Categories: Sibset of the Week | Tags: , , , , , , , , , , , , , | 1 Comment

Don’t Starve

In a recent playthrough, I got bored and set an entire forest on fire.

In a recent playthrough, I got bored and set an entire forest on fire.

In yesterday’s Sibset post I made a brief mention of the game Don’t Starve, and it occurred to me not long after hitting publish that the names of the playable characters were worth a mention. I picked up a copy of Don’t Starve during it’s beta release on Steam (i.e. before it’s official release), and have been a big fan of the game ever since.

At it’s heart, it’s a survival game. You’re effectively plopped down in a world by the antagonist Maxwell and the aim is to survive for as long as possible. The three things you need to keep up is your characters health, hunger and sanity. Whilst you’re busy trying to collect fire wood, there are also many enemies out there attempting to kill you.

As for the playable characters, they all possess a W- name. You start out with Wilson and gradually unlock other characters as the game progresses.


A gentleman scientist and the first playable character. His special ability is that of growing a magnificent beard. No, really. The name Wilson means son of William and ranked at #692 in 2013.


The second playable character, who you can see me playing as above. Willow’s special ability is that of spontaneously (or purposefully) creating fire. Willow is a tree name, the name coming from Old English and means to twist, which itself came from Latin, meaning vine. She ranked at #54 in 2013.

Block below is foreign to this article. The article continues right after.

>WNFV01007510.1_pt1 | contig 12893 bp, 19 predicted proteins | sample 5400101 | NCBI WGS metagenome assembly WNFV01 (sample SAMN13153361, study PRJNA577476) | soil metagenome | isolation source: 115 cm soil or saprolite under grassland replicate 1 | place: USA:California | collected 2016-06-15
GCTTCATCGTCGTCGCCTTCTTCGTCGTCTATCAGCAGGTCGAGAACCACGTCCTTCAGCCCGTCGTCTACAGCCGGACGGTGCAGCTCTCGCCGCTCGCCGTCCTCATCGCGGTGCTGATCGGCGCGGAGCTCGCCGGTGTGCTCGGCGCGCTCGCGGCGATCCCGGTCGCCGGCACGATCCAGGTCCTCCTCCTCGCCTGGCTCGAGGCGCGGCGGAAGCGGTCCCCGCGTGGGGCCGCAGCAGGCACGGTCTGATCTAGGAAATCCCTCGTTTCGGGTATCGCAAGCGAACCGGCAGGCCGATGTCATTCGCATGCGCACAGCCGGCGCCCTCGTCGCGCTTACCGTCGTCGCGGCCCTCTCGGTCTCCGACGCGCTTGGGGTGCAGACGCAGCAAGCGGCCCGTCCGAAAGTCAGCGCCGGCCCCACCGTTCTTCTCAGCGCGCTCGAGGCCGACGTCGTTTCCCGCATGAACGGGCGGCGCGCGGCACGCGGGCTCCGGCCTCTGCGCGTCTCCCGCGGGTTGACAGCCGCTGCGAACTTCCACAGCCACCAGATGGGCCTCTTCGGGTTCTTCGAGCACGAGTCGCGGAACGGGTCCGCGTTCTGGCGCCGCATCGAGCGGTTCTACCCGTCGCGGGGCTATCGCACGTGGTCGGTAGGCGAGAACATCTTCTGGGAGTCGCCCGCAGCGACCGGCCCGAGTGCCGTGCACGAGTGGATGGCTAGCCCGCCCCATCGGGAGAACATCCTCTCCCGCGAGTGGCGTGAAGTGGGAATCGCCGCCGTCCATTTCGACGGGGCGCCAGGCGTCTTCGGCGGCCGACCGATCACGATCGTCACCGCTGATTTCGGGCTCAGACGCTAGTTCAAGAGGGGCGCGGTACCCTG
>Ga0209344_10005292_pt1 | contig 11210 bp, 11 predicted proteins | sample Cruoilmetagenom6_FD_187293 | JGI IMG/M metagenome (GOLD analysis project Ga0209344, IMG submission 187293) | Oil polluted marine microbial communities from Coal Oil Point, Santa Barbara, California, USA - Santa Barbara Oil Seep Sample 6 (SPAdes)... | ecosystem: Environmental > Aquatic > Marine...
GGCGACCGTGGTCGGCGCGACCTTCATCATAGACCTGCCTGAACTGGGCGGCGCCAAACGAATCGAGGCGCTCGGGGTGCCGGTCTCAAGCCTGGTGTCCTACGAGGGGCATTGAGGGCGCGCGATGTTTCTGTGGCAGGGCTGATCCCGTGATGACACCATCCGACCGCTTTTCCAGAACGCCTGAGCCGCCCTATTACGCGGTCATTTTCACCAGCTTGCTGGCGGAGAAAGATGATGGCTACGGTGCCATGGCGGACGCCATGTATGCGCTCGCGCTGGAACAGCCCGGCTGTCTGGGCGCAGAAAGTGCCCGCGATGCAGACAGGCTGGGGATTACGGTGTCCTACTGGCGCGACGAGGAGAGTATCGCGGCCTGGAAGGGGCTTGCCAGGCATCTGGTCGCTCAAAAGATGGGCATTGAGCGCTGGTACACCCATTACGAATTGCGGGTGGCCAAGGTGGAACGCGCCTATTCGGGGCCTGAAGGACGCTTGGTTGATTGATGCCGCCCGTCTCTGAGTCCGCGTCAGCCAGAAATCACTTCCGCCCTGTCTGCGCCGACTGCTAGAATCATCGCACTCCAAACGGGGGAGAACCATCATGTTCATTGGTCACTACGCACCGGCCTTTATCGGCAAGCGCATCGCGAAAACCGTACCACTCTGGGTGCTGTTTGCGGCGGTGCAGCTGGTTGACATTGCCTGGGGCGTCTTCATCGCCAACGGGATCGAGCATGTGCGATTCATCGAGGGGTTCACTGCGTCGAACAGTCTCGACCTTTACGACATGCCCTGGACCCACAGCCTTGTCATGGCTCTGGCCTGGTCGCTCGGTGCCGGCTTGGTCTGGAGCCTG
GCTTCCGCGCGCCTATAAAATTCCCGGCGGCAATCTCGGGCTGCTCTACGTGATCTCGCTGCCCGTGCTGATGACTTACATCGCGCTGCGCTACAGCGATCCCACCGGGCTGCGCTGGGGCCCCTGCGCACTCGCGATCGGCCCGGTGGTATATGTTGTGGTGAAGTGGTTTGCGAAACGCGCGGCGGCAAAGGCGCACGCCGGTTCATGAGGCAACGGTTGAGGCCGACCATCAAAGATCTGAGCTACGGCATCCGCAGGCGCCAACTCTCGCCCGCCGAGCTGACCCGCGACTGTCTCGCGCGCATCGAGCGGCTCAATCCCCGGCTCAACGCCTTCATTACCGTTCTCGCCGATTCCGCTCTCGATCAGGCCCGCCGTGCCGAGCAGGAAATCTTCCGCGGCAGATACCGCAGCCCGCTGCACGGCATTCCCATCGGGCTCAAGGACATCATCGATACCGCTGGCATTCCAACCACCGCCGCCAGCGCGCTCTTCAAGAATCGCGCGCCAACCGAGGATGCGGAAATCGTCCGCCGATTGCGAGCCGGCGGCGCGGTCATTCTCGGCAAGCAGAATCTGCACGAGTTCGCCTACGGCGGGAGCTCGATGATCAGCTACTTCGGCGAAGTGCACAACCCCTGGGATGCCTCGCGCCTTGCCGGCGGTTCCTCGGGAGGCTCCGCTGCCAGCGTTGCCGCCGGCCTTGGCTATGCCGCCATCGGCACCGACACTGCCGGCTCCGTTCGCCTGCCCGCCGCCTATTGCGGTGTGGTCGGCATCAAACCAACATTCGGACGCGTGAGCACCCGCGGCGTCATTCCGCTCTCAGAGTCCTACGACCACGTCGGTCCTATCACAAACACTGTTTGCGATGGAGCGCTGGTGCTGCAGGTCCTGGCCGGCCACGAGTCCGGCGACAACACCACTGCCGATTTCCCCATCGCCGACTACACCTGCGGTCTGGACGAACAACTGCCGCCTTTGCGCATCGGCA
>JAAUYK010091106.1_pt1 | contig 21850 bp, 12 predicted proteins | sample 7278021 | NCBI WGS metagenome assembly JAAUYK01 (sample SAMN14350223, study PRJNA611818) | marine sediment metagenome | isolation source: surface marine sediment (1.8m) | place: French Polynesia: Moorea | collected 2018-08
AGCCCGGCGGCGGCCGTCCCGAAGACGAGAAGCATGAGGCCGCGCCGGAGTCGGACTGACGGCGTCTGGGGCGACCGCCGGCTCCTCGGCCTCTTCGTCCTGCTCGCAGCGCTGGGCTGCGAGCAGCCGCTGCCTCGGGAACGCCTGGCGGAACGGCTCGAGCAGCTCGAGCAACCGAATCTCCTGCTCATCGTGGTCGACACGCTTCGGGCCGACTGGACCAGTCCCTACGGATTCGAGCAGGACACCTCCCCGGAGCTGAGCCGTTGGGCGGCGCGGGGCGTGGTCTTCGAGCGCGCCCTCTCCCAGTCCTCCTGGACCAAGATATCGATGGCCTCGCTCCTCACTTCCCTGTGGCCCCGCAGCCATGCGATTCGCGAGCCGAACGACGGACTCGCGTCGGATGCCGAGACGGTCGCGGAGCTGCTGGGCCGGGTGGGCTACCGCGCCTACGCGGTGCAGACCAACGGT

The Wendy character is haunted by her dead sister Abigail, whom Wendy can summon as almost a sidekick when fighting mobs. I knew that I’d covered this name before, and was somewhat alarmed to discover that my 3 Long Forms of Wendy post is now 3 years old. Huh. Time flies.

The origins of the name Wendy are often given as being  penned by J.M.Barrie when he first wrote Peter Pan. It also has roots as a nickname of the Welsh name Gwendolen, which means fair, blessed or white, but it was when Barrie used the name that it really entered the public conscious. She ranked at #1774 in 2013.


The strongest character in the game, Wolfgang bears a Germanic name, meaning path of the wolf. Only 3 babies were given the name in 2013.


This character is effectively the hard setting for the game, with health, sanity and hunger all decaying much faster for him. The name Wes is the short form of Wesley, a name which means west meadow in Old English. Wes doesn’t rank, but Wesley does – at #655.